Word and rumour are spreading across the whole of Europe. Miucci Carnivo is the greatest fashion designer of his age, his clothes and outfits in high demand not only in his home city of Seville, but across the whole of Spain and beyond. The dress he has fashioned for the Countess Serena de Reya for her wedding is said to have cost eighteen thousand gold pieces and taken him three months to make. He is never short of clients with deep pockets ready to purchase his latest designs, and he himself has become a wealthy man. Yet, his private life is a matter of debate and it is rumoured that strange men and women come to his house at night on a regular basis. Then there is the matter of his greatest rival, Francisco Alcon, found slaughtered in his home. Is Miucci Carnivo connected to his death, and if so, then how? These rumours have even reached his ears and he is worried—though these are not his only concerns. The dress he has designed for Countess Serena de Reya has gone missing and several of his customers have also turned up dead. All of which could affect his business, if not ruin his good name. Thus, he hires the Player Characters to investigate all of this, and he is prepared to pay handsomely—which should be enough to pique their interest and get them involved!
This is the set-up for In a Deadly Fashion, a murder mystery and mystery scenario for use with Lamentations of the Flame Princess Weird Fantasy Roleplay. Like other scenarios published by Lamentations of the Flame Princess it is set in the game’s default early Modern Period. Specifically, in Seville, Spain, so it would work well with several of the other publisher’s titles or equally easily adapted to the retroclone of the Game Master’s choice. Yet by its very nature, the scenario is easily adaptable to other roleplaying games set in the same period, such as Warhammer Fantasy Roleplay, or even a time travel roleplaying game such as Doctor Who: Adventures in Time and Space! The scenario is not without its issues though, primarily due to its historical setting, which means that it involves religious bigotry. The scenario does not involve it directly in its story line, but it is present by implication. Further, the scenario involves a cult and some of the activities its members engage in are both listed and illustrated—the latter not explicitly, but it is clear what is happening. It is entirely up to the Game Master and her players how they want to deal with this aspect in play, but it is easy easy to draw a veil over this if necessary.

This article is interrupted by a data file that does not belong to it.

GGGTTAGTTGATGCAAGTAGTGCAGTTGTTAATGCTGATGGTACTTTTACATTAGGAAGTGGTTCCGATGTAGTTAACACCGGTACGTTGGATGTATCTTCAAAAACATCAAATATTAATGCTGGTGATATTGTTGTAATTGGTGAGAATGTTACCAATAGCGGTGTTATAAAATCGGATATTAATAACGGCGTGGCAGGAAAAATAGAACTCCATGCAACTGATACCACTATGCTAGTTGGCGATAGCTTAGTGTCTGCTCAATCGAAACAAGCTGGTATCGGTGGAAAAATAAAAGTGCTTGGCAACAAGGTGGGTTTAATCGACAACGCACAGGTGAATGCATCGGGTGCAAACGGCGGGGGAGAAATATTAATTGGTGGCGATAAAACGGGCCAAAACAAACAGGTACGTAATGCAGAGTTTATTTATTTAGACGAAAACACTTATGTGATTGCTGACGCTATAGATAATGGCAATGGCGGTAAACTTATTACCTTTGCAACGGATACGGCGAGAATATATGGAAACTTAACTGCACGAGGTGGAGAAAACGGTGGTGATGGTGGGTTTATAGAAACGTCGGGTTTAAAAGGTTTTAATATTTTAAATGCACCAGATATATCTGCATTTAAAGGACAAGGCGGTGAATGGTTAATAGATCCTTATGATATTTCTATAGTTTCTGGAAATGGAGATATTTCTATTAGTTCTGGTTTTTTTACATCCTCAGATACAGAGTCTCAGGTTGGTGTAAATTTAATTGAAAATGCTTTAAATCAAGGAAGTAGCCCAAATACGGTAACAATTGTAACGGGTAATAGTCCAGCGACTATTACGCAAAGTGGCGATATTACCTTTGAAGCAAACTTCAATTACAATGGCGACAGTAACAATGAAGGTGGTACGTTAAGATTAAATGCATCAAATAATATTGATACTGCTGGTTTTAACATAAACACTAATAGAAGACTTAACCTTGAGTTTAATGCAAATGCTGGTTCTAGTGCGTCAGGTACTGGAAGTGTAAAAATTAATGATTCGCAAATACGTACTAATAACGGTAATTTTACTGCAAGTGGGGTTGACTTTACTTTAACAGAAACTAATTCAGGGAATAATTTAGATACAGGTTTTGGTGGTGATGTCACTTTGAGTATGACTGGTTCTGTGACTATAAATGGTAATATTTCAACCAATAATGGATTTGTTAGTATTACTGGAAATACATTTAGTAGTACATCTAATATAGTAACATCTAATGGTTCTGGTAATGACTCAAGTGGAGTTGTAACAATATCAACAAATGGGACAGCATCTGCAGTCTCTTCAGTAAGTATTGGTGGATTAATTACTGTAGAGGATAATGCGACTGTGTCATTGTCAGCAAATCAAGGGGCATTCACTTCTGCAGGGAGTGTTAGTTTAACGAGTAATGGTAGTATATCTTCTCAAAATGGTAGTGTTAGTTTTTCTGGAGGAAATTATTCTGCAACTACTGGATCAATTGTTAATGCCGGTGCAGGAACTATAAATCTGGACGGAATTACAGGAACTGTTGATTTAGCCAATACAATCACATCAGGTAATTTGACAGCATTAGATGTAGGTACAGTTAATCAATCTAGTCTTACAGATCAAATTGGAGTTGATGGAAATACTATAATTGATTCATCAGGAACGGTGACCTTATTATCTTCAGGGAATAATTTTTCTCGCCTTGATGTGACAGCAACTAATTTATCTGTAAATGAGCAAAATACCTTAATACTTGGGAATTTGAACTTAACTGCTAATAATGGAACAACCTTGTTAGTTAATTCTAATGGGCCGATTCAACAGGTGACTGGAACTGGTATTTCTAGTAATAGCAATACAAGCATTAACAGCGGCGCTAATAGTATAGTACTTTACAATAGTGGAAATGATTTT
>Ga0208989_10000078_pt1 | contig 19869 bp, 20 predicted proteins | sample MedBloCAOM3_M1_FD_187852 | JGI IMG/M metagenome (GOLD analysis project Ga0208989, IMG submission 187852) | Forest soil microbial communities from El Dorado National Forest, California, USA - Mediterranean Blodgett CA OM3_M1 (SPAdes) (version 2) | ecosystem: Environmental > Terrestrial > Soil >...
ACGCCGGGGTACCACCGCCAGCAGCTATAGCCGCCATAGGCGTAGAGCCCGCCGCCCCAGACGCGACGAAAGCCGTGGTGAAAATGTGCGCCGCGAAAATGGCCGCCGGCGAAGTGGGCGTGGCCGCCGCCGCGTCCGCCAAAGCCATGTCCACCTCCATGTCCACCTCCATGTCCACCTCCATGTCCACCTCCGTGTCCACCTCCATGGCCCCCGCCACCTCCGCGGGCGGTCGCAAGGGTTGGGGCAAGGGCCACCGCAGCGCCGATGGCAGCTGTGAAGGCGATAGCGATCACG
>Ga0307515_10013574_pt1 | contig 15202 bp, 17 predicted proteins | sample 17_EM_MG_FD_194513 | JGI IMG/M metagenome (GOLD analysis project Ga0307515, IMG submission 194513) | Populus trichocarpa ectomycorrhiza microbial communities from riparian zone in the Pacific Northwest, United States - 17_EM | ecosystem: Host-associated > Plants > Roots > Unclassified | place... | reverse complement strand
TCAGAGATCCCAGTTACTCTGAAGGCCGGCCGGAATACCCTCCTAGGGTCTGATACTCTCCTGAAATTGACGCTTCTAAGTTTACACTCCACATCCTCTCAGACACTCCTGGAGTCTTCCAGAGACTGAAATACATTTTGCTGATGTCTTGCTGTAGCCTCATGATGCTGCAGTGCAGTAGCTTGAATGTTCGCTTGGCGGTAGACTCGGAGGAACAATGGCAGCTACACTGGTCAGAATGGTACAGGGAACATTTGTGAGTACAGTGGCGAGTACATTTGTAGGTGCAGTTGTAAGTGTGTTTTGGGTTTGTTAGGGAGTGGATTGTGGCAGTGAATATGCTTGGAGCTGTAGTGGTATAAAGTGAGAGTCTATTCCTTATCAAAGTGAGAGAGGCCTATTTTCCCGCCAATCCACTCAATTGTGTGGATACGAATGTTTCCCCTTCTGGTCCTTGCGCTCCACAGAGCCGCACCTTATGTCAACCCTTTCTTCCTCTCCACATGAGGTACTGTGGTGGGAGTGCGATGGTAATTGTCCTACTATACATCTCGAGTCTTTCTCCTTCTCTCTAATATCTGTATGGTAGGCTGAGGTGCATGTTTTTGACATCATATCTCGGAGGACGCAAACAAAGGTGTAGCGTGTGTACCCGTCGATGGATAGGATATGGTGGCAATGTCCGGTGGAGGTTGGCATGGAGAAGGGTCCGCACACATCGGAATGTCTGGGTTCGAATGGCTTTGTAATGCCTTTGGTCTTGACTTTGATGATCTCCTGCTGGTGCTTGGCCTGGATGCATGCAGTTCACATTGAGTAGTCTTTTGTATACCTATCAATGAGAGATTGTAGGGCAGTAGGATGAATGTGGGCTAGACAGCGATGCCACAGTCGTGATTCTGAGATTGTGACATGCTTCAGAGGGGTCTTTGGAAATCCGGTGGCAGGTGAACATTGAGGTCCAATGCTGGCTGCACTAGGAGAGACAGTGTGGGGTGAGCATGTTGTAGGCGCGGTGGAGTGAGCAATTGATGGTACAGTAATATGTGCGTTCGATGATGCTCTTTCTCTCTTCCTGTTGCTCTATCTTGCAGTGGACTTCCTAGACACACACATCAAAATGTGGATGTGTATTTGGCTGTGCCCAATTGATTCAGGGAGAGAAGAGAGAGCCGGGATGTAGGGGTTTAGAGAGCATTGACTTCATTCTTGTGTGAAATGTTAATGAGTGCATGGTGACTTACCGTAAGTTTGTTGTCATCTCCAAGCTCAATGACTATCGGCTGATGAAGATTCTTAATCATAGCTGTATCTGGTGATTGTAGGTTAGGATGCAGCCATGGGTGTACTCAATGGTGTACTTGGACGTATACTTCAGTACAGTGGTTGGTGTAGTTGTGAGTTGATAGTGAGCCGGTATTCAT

Whether hired by Carnivo, the government, a relative of one of the victims, or simply greedy enough to take an interest in some very valuable items of clothing, In a Deadly Fashion is easy to set-up and run. As Carnivo, the Game Master quickly points the Player Characters in the direction of the four avenues of investigation—the homes of Countess Serena de Reya, the two customers who died, and the rival tailor. Each of these has their own section in the book, which detail the locations, NPCs, clues, and so on, to be found there. The investigation itself is detailed, but limited. There are few if any clues beyond these locations, but if the Player Characters do come unstuck and are unable to progress any further, an NPC is provided who can point them in the right direction. There is also the equivalent of the local Catholic police who might be interested too, and could be helpful to the Player Characters, leading to an encounter with a bishop with a laconic and oddly elliptical manner.
Ultimately, the clues should lead back on themselves and point towards Miucci Carnivo as being the culprit—rather his clothes! For reasons unknown, they have taken on a life of their own and conducting a series of murderous acts. The scenario should ideally come to head as the Player Characters return to Carnivo’s mansion with all of its nouveau riche fripperies to confront him, only to find a cult party in full swing and the discovery of the missing dress before it animates and attacks! This is intended to be creepy, even unnerving, and should be a good set-piece with which to end the scenario.
In a Deadly Fashion is not a scenario which needs much in the way of maps. However, its one map, that of Carnivo’s mansion, is oddly placed, nowhere near the descriptions of its locations towards the back of the book. Nor is the actual plot presented in a fashion that makes it easy to read and use by the Game Master. The finale, or at least the aftermath, of the scenario is underwritten, as is the description of Seville. Of course, that makes the scenario easy to adapt elsewhere to the city of the Game Master’s choice, but if that is not an option, she will still needed to conduct some research on seventeenth century Spain and Seville. Even a page of information would have been useful, since it is rare for any scenario to be set there, let alone one for Lamentations of the Flame Princess Weird Fantasy Roleplay. There is though, decent advice on running a murder mystery and on running one in which the Player Characters are equipped with magic.
Physically, In a Deadly Fashion is a very presentable, if slim hardback. The writing is clear and easy to grasp, much of it little more than bullet points, such that a Game Master can prepare the scenario quickly and easily. The map is more pretty than serviceable, whilst the artwork is excellent, done in dense, rich palette of colours.
In a Deadly Fashion is easy to read and quick to prepare, and can be run more or less from the page. It is a solid murder mystery which should provide two or three session’s worth of creepy, horrific play.